Tuesday, September 27, 2011

Arm Wrestling 101

Last week I arm wrestled 14 of the biggest students in Akron, Ohio. In 14 separate assemblies in 4 high schools in Akron, I had the task of sharing with the students results of their My Voice survey and asking for their assistance interpreting those numbers and helping the school improve.  Borrowing from Stephen Covey, at the start of each assembly I made a lot of noise about growing up in New York City (close: Jersey City), being an arm wrestling champion in high school (I was in theater), of setting up intramural arm wrestling at Boston College (I helped found a performing arts council), and of knowing that I could pin any student 20 times in 30 seconds.  "The only question," talking the best smack my acting background could muster, "was whether any student in the auditorium thought they could pin me 20 times in 30 seconds."  The testosterone that filled half the assembly hall took care of the rest.

So each time I brought up one of the biggest students in the room.  Each time I flexed a bicep and gave him a chance to back out.  Each time I told him there were two candy bars at stake for 20 pins in 30 seconds. And each time we started the timer, I looked the student in the eye and said, "I want you to win" and put up no fight the first three times. Pin. Pin. Pin. Then I stopped and fought and started the object lesson. "Look at the timer ticking down.  There is no way you can pin me 20 times without my help. Let's cooperate.  You pin me 20 (I let him win again...4) and you let me pin you 20.  Let's cooperate.  There is no way this can happen unless we do that."  Some of the kids pinned me 5 or 6 times.  One young man pinned me 18 times (remember 4 were freebies!) but not 20, not without my help.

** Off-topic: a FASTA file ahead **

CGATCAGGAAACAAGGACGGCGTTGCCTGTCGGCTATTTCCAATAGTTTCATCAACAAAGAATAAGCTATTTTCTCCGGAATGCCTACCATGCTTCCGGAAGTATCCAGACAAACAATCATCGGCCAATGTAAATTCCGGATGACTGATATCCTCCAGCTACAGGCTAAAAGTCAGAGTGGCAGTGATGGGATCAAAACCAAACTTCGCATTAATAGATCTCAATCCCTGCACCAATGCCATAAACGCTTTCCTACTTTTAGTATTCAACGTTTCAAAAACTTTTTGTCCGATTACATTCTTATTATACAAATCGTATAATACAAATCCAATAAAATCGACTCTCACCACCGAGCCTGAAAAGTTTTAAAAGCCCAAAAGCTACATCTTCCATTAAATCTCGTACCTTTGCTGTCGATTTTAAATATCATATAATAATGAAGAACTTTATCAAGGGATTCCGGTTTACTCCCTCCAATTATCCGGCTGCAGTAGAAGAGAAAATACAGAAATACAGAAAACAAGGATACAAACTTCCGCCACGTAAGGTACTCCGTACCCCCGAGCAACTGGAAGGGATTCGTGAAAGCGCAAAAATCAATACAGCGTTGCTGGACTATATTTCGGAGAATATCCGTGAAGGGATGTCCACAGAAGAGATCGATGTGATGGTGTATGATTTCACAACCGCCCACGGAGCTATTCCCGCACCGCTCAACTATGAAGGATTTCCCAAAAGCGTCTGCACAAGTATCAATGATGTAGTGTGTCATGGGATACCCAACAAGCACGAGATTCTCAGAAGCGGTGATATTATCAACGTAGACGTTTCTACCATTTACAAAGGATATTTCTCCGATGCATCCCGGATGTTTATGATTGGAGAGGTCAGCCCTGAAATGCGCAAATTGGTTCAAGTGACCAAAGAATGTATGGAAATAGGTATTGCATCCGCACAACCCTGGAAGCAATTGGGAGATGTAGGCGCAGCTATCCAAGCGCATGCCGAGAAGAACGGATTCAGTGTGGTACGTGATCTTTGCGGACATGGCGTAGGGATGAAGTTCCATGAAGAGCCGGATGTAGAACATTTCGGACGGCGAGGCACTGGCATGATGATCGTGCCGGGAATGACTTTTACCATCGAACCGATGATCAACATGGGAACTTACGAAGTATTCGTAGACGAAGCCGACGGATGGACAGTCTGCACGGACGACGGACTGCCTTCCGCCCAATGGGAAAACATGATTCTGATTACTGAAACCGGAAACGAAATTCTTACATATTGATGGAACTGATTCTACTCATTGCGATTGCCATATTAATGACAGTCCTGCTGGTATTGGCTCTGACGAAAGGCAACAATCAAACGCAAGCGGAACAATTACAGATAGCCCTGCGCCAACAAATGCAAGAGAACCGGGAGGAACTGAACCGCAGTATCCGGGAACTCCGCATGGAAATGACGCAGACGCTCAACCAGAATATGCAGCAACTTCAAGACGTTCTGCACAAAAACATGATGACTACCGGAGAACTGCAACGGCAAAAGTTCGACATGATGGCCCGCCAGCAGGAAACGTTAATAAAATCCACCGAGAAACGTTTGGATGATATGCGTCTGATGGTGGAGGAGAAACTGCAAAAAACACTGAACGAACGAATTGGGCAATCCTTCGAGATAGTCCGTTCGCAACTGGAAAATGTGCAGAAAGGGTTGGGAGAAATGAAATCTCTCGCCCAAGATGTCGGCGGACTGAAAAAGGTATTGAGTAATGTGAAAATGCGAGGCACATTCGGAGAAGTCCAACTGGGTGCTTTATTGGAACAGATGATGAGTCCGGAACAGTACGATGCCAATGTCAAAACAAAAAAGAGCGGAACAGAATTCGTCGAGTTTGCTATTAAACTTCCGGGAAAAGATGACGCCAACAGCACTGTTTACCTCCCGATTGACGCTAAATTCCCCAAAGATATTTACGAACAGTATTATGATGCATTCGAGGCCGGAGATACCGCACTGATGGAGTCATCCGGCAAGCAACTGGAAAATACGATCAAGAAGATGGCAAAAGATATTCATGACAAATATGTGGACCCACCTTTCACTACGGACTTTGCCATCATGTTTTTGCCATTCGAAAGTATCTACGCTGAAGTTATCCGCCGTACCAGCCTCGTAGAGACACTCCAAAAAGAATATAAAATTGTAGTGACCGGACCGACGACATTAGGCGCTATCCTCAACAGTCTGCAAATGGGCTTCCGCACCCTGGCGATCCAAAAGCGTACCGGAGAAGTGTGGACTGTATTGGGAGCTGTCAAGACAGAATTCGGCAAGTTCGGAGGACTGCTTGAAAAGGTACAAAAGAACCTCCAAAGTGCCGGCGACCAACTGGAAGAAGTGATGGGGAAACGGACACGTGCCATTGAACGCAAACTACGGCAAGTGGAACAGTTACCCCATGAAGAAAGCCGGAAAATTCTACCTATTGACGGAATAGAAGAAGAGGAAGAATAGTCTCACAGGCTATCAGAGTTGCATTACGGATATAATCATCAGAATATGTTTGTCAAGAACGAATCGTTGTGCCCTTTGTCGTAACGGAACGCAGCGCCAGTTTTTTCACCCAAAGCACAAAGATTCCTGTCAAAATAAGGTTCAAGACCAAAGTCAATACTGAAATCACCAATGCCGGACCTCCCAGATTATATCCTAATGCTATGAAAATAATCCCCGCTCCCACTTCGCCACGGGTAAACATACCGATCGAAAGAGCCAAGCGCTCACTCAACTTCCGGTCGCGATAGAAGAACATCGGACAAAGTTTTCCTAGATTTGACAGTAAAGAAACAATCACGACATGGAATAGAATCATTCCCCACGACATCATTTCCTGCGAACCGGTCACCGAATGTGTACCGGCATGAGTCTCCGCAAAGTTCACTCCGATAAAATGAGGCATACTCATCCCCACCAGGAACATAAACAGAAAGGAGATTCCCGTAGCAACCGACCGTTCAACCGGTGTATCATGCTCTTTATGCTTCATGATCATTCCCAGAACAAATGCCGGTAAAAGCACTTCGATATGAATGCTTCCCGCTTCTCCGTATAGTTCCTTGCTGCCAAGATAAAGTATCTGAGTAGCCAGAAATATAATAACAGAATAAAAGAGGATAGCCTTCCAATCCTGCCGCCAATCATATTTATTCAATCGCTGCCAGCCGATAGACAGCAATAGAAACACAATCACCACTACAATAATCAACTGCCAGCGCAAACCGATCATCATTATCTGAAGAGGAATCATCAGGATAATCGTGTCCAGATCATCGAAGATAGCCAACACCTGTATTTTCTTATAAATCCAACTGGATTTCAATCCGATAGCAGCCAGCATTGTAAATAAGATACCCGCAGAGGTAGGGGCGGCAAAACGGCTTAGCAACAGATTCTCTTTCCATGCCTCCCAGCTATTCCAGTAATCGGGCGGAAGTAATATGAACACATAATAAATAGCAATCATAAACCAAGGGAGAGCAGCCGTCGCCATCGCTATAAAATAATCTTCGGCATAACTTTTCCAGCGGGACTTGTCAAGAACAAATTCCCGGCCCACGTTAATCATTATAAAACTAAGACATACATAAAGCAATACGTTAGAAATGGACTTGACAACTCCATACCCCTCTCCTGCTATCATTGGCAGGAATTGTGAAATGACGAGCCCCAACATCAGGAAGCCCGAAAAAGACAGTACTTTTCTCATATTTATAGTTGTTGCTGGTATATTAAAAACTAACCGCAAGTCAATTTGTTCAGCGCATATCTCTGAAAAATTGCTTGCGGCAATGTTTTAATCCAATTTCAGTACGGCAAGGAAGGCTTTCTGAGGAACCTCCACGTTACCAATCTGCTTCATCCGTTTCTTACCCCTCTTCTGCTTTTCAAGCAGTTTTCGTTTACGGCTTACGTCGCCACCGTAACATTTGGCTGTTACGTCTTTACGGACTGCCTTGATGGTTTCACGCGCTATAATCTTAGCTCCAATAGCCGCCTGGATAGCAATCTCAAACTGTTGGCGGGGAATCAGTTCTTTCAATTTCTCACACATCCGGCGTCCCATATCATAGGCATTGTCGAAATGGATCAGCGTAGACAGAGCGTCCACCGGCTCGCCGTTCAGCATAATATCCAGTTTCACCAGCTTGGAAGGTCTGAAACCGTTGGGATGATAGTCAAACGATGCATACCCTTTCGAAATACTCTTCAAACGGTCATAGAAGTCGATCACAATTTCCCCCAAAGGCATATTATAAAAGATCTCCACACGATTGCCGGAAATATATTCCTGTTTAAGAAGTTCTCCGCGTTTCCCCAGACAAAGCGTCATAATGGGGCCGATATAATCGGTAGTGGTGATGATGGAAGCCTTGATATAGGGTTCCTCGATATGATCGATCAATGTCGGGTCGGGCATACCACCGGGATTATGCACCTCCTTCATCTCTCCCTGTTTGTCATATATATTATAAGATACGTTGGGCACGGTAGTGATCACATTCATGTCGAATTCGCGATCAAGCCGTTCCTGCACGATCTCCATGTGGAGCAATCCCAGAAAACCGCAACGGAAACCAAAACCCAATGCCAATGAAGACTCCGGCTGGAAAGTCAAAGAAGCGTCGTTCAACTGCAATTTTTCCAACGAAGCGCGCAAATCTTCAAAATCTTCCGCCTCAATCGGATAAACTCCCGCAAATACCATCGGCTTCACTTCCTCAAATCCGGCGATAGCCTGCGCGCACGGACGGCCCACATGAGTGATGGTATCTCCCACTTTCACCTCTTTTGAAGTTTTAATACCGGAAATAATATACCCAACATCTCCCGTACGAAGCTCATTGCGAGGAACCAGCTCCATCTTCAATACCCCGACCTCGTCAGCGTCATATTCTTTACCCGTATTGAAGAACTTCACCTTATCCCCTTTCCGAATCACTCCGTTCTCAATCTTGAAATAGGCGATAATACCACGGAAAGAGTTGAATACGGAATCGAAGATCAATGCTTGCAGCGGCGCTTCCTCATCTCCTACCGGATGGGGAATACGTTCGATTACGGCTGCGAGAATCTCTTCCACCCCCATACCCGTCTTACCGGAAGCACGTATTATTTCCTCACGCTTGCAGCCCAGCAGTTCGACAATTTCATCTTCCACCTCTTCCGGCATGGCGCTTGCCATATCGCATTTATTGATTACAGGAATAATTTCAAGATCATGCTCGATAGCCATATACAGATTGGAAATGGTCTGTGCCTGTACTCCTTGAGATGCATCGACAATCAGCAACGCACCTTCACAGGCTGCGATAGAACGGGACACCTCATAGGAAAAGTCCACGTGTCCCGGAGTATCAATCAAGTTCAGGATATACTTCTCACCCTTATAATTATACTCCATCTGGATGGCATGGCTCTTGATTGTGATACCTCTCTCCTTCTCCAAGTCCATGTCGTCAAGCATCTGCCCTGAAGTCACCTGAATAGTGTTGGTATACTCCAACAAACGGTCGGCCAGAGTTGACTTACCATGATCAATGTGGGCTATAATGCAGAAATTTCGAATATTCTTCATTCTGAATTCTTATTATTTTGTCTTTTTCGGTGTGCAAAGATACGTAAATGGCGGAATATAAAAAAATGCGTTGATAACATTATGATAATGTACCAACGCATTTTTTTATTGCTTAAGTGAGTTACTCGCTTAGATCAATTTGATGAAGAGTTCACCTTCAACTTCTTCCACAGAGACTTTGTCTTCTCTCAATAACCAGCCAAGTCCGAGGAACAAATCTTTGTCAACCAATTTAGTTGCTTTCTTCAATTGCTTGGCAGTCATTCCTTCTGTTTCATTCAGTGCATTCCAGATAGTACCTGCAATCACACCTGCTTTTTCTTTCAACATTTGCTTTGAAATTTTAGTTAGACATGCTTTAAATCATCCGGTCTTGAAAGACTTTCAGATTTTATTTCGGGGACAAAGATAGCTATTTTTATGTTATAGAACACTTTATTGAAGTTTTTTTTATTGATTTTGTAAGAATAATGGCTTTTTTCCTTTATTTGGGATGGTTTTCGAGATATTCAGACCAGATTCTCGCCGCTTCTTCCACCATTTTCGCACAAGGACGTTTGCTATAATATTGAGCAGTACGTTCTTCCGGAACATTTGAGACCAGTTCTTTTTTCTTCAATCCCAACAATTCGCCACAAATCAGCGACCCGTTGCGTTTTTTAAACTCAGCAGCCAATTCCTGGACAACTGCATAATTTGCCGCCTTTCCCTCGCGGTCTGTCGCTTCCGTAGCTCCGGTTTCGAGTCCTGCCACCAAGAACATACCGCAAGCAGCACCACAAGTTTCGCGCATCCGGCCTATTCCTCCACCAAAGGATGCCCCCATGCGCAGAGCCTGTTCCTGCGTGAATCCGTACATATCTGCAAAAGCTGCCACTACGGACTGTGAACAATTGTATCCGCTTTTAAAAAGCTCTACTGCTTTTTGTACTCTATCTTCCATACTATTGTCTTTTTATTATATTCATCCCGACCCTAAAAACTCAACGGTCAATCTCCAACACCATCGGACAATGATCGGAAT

About half of the young men got it.  They put aside ego and picked up two candy bars.  The other half could not get there and if they couldn't pin me those one or two times more, it was a stalemate and they walked away empty handed. They understood what I was asking them to do, but could not make the switch from a Win-Lose mindset to a Win-Win mindset. After the fun, teaching the lesson about how high school was like a ticking clock and that they and their teachers would likely stay stuck...same drop out rate, same amount of boredom, same amount of respect for one another...if they didn't start working together was easy. When teachers and students start thinking Win-Win with each other, beginning by listening to the voice of students and taking their point of view seriously, amazing things can happen.

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